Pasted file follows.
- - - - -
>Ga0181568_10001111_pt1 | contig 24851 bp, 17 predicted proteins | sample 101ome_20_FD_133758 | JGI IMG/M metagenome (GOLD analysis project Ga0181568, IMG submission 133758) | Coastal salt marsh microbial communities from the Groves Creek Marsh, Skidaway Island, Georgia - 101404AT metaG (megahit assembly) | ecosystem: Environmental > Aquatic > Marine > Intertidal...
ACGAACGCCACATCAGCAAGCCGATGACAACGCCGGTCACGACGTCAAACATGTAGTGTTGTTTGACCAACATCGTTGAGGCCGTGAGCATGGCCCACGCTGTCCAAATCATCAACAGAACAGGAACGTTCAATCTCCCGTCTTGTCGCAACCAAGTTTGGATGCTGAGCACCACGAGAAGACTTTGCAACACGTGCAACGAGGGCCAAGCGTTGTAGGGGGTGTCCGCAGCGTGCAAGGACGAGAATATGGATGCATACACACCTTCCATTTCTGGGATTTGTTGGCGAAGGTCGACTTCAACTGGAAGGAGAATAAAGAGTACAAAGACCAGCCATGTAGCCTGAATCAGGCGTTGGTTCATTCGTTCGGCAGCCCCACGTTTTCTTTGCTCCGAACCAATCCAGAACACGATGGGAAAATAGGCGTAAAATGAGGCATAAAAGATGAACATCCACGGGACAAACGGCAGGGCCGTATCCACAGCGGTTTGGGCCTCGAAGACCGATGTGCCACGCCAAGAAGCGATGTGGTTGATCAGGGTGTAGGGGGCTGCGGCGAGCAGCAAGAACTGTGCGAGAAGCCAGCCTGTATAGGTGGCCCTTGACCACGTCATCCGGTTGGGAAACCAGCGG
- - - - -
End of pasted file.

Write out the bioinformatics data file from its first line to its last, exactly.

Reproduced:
>Ga0181568_10001111_pt1 | contig 24851 bp, 17 predicted proteins | sample 101ome_20_FD_133758 | JGI IMG/M metagenome (GOLD analysis project Ga0181568, IMG submission 133758) | Coastal salt marsh microbial communities from the Groves Creek Marsh, Skidaway Island, Georgia - 101404AT metaG (megahit assembly) | ecosystem: Environmental > Aquatic > Marine > Intertidal...
ACGAACGCCACATCAGCAAGCCGATGACAACGCCGGTCACGACGTCAAACATGTAGTGTTGTTTGACCAACATCGTTGAGGCCGTGAGCATGGCCCACGCTGTCCAAATCATCAACAGAACAGGAACGTTCAATCTCCCGTCTTGTCGCAACCAAGTTTGGATGCTGAGCACCACGAGAAGACTTTGCAACACGTGCAACGAGGGCCAAGCGTTGTAGGGGGTGTCCGCAGCGTGCAAGGACGAGAATATGGATGCATACACACCTTCCATTTCTGGGATTTGTTGGCGAAGGTCGACTTCAACTGGAAGGAGAATAAAGAGTACAAAGACCAGCCATGTAGCCTGAATCAGGCGTTGGTTCATTCGTTCGGCAGCCCCACGTTTTCTTTGCTCCGAACCAATCCAGAACACGATGGGAAAATAGGCGTAAAATGAGGCATAAAAGATGAACATCCACGGGACAAACGGCAGGGCCGTATCCACAGCGGTTTGGGCCTCGAAGACCGATGTGCCACGCCAAGAAGCGATGTGGTTGATCAGGGTGTAGGGGGCTGCGGCGAGCAGCAAGAACTGTGCGAGAAGCCAGCCTGTATAGGTGGCCCTTGACCACGTCATCCGGTTGGGAAACCAGCGG